In yesterday’s mail was a flyer from Wycliffe Bible Translators, and tucked deep inside it was a little card telling about a new aircraft called the Kodiak. The Kodiak is a 10-seat, single-engine turboprop plane developed by Quest Aircraft, specifically for use in the not-so-nice places of the world.
From the very beginning our underlying purpose at Quest has been to design and manufacture an aircraft specifically suited to the needs of humanitarian organizations which provide access to otherwise isolated peoples in the most geographically challenging regions of the world. These organizations are in dire need of a modern backcountry aircraft featuring the advantages of STOL performance, rugged construction, turbine power, and high useful loads.
For us it’s not about the time between takeoff and landing. We are far more motivated by the time spent between landing and takeoff. What really matters to us is where the KODIAK will take you, what it enables you to do once you get there, and its ability to get you in and out of tight places safely.
For years, missions & humanitarian organizations have used piston-engined aircraft for bush operations. But in recent years it’s become increasingly difficult and expensive to get avgas in many areas of the world. The Kodiak’s Pratt & Whitney PT6A-34 engine uses jet fuel instead, which is much more plentiful.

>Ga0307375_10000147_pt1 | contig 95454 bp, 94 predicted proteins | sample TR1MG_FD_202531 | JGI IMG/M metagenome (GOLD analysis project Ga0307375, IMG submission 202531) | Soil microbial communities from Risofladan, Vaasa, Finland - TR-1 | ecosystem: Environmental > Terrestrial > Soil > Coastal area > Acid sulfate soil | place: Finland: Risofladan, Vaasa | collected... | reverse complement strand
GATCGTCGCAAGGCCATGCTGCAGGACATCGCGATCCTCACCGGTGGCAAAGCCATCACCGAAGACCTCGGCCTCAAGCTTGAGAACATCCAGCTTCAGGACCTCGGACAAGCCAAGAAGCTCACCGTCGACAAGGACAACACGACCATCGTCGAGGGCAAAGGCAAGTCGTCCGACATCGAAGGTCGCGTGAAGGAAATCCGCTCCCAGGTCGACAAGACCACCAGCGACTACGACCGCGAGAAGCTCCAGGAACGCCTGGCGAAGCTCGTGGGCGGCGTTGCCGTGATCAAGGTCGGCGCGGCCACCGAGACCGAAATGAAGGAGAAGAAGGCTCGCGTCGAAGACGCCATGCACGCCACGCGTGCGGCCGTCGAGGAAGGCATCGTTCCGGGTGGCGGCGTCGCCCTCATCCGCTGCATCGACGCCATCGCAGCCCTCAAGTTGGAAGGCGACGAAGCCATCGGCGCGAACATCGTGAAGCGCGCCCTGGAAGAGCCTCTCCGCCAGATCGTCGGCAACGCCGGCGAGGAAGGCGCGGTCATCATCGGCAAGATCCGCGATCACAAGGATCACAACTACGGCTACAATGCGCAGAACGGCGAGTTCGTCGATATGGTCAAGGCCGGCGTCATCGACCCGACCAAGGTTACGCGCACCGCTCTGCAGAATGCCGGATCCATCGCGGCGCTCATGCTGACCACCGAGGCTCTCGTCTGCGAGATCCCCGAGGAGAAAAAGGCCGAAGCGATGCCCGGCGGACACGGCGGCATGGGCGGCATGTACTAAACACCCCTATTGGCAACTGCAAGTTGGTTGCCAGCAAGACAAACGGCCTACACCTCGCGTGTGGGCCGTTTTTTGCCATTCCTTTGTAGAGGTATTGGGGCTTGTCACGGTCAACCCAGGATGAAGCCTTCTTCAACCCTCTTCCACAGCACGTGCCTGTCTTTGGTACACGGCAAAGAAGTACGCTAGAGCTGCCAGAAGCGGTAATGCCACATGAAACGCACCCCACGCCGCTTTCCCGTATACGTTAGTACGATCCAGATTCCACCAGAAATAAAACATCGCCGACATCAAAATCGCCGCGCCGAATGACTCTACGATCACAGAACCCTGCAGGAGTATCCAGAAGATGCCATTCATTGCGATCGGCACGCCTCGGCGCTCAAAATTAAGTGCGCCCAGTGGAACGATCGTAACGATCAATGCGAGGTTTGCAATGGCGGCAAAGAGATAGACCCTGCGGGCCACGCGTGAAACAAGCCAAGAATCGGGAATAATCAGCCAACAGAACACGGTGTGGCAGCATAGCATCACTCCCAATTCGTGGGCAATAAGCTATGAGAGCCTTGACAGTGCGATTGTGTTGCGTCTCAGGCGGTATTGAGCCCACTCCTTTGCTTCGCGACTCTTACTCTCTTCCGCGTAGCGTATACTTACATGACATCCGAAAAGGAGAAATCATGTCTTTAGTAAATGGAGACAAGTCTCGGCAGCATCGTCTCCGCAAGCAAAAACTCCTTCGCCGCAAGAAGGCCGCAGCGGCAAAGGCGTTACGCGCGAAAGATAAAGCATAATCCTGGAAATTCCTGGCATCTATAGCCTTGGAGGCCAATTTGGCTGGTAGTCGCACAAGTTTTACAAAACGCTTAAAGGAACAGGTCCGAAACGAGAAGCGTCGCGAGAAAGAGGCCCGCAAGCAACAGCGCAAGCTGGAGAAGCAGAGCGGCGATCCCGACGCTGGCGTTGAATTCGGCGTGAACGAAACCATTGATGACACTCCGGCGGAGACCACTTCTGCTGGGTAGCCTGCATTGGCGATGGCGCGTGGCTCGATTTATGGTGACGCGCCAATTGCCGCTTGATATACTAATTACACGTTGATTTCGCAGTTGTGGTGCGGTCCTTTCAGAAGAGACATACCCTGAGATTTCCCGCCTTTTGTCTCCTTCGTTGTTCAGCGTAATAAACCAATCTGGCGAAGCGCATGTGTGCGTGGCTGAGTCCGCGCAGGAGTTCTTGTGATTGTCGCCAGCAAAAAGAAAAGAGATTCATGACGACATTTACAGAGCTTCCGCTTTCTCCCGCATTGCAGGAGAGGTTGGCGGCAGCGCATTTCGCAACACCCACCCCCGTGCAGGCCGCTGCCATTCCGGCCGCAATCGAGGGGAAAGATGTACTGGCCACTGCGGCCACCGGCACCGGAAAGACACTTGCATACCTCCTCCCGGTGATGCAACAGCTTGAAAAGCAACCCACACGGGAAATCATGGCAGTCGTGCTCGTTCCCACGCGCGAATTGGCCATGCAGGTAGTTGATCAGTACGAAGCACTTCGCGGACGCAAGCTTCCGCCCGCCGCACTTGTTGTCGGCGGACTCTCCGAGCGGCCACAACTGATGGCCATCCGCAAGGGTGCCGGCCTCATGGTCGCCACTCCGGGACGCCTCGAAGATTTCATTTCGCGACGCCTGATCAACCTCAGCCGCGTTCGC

The Kodiak is built for the rugged use it will see, and with a power to weight ratio that will give it good short runway performance. I wonder, though, whether having a turboprop aircraft in the field, with its more sophisticated mechanicals, will require a higher level of support than has been required by earlier piston-engined aircraft. I’ve known a few JAARS pilots over the years, and they have traditionally been trained as both pilots and airframe mechanics. I guess that may change.
One obstacle to deploying the Kodiak is its price; base price is $1,111,000. Wycliffe is currently trying to raise money to buy 10 Kodiaks (at $1.3 million each) for use in six different countries. And from what I saw in my Google searches looking for information on the Kodiak, other non-profits are soliciting funds for them as well. Might be a good place to invest some end-of-the-year cash and get a bit of a tax deduction as well.
Also, for you code-heads, there are some neat scrolling features going on when you click on one of the locations on the Kodiak Story link. At least I hadn’t seen that particular trick before.